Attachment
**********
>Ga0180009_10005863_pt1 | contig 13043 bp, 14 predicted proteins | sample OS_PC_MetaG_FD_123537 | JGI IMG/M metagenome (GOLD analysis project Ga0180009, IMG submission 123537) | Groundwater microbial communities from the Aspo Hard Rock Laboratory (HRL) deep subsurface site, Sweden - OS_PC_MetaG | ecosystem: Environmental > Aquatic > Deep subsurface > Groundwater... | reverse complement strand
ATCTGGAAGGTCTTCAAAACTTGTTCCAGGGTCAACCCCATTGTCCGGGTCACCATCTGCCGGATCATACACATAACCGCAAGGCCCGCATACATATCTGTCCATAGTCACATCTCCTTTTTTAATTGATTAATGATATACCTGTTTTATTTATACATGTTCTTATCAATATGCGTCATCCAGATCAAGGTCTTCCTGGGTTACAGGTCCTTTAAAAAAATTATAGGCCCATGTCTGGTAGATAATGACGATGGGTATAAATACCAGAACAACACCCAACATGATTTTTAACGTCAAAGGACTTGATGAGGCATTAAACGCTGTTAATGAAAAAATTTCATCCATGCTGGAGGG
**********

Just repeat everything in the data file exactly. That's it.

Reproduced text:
>Ga0180009_10005863_pt1 | contig 13043 bp, 14 predicted proteins | sample OS_PC_MetaG_FD_123537 | JGI IMG/M metagenome (GOLD analysis project Ga0180009, IMG submission 123537) | Groundwater microbial communities from the Aspo Hard Rock Laboratory (HRL) deep subsurface site, Sweden - OS_PC_MetaG | ecosystem: Environmental > Aquatic > Deep subsurface > Groundwater... | reverse complement strand
ATCTGGAAGGTCTTCAAAACTTGTTCCAGGGTCAACCCCATTGTCCGGGTCACCATCTGCCGGATCATACACATAACCGCAAGGCCCGCATACATATCTGTCCATAGTCACATCTCCTTTTTTAATTGATTAATGATATACCTGTTTTATTTATACATGTTCTTATCAATATGCGTCATCCAGATCAAGGTCTTCCTGGGTTACAGGTCCTTTAAAAAAATTATAGGCCCATGTCTGGTAGATAATGACGATGGGTATAAATACCAGAACAACACCCAACATGATTTTTAACGTCAAAGGACTTGATGAGGCATTAAACGCTGTTAATGAAAAAATTTCATCCATGCTGGAGGG